Thursday, July 25, 2013

War and Women’s Human Rights Museum

IMG_2327This afternoon I found my way to the War and Women’s Human Rights Museum.  It’s a brand-new museum which opened in May of 2012 after nine years of planning and building.  With a mix of art installations, history, and artifacts, the museum tells the story of the thousands of women who were abducted and used as comfort women (though they prefer to be called “Halmoni” rather than the Japanese-created euphemism) or sex slaves during World War II by Japanese soldiers.  Navigating the museum was definitely a powerful experience.  So many of the Halmonis’ stories are heartbreaking. Girls as young as 13 or 14 were kidnapped and raped by 30-50 Japanese soldiers daily.  A quarter of the comfort women died in Japanese “service,” and the surviving women bear scars from their ordeal inside and out.


While the museum certainly makes its visitors aware of the atrocities the Halmonis faced, it does not just paint the women as helpless victims.  The museum does a wonderful job of showing how strong and agentive these women are.  A large part of the museum is dedicated to showcasing the twenty years of efforts and activism the Halmonis have put in to erasing the stigma of hiding the bitter past, seeking reparations from Japan, and raising awareness in the general public on human trafficking and human rights.  Every Wednesday (since 1991, I believe) the Halmonis protest and picket outside the Japanese embassy in Seoul, demanding recognition and reparation from the Japanese government.  In December 2012, the Halmonis celebrated their 1,000th consecutive Wednesday protest.  Though there are only 61 known Hamonis remaining, their force is stronger than ever, and show no signs of stopping until justice has been served.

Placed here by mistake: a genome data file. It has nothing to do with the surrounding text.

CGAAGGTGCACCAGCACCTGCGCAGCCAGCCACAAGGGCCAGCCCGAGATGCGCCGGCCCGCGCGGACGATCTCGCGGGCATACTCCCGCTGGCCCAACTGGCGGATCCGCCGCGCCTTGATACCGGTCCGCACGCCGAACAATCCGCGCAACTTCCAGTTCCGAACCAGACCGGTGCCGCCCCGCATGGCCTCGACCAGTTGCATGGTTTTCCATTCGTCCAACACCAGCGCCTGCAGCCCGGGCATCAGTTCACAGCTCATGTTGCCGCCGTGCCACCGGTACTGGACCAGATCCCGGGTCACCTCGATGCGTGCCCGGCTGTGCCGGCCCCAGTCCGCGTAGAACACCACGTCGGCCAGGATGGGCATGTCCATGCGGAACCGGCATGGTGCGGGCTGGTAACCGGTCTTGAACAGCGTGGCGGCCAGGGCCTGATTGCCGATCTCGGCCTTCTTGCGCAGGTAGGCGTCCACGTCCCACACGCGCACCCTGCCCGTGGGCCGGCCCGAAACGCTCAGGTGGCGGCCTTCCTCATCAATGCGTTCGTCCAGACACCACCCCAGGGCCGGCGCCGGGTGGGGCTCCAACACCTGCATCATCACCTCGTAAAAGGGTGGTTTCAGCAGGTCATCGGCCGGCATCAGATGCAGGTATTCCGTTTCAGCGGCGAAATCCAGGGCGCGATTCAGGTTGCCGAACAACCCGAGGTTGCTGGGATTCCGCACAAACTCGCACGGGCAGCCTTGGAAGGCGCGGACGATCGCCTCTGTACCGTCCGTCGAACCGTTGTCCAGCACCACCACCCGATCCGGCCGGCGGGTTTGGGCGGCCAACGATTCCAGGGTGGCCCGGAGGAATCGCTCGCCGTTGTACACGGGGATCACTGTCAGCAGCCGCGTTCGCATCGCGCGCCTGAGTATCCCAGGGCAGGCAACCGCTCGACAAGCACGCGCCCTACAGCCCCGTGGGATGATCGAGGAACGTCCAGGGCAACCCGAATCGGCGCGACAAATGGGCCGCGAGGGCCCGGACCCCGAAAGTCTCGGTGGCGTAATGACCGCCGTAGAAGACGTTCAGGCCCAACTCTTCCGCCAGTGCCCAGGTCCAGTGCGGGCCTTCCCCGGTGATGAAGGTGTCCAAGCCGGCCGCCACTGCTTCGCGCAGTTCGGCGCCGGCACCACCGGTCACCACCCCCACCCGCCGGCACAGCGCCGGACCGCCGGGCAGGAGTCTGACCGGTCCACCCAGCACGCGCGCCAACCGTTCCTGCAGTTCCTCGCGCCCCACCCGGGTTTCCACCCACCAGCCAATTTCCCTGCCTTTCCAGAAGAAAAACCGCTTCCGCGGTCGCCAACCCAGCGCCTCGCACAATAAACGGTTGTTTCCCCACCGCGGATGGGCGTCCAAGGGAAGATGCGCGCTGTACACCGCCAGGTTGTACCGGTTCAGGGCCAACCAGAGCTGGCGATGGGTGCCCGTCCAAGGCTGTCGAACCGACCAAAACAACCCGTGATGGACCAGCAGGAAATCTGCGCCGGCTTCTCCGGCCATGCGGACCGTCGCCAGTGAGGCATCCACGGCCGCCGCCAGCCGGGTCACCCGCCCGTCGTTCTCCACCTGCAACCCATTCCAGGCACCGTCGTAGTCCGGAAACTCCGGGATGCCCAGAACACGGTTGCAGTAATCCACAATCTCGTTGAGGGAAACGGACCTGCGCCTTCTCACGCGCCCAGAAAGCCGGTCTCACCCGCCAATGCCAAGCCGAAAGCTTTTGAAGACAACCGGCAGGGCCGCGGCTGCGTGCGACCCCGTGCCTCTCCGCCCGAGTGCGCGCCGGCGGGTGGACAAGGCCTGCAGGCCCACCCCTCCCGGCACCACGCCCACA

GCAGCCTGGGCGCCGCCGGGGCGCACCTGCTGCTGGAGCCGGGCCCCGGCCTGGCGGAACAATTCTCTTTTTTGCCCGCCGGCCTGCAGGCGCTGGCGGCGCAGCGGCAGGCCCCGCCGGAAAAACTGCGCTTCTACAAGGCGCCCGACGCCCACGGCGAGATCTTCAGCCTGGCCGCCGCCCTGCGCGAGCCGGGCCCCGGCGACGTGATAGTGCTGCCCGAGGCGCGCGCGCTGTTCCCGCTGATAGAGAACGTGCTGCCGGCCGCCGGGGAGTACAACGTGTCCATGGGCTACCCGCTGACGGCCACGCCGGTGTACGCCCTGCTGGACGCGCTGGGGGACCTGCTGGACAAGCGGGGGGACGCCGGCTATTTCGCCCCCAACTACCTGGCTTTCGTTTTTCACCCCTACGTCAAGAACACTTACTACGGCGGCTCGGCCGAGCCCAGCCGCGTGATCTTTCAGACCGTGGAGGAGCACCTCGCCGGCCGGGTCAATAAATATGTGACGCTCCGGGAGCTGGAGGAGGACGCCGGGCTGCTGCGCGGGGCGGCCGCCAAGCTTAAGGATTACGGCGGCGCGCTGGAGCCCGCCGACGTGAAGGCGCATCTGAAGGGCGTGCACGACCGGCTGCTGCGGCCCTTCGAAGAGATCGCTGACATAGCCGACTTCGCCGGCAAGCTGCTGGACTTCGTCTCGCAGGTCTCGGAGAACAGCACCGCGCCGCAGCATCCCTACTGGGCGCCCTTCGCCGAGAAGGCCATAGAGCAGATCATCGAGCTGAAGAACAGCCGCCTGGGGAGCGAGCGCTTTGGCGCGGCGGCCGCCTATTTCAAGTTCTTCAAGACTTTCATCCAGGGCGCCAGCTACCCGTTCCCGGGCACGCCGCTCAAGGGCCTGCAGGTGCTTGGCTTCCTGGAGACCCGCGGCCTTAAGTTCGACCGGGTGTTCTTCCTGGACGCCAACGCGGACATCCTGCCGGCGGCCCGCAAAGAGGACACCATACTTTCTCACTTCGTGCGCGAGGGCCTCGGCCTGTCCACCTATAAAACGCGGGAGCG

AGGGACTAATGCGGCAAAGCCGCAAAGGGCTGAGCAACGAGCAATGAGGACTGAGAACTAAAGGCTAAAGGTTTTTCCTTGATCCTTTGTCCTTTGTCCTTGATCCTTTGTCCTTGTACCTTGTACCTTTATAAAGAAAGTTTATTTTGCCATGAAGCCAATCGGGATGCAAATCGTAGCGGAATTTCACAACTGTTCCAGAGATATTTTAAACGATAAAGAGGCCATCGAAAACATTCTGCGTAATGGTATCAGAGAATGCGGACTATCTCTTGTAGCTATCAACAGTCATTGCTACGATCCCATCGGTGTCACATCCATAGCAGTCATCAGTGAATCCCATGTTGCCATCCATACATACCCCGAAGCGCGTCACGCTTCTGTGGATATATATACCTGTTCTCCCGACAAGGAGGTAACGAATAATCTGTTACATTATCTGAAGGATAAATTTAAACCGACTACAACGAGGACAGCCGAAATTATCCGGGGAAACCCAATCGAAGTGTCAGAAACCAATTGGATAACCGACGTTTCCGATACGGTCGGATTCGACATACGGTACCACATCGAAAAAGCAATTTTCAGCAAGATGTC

What I really liked about the museum was that its scope is broader than just the Korean comfort women.  The museum makes a point to acknowledge that comfort women were taken from all over Asia, from Korea, to Indonesia, to Taiwan, to the Philippines.  And while the Halmonis are the main focus of the exhibition, the museum also implores its visitors to consider the fact that today, millions of women are still victims of sexual slavery, human trafficking, and rape all across the world.  I found it fascinating and heartwarming that the Halmonis have personally taken an interest and gotten involved in women’s rights advocacy in Africa.  The Halmonis recognize that all gender violence and inequity is connected and takes many forms.  It makes me hopeful that my own work can contribute to the cause.

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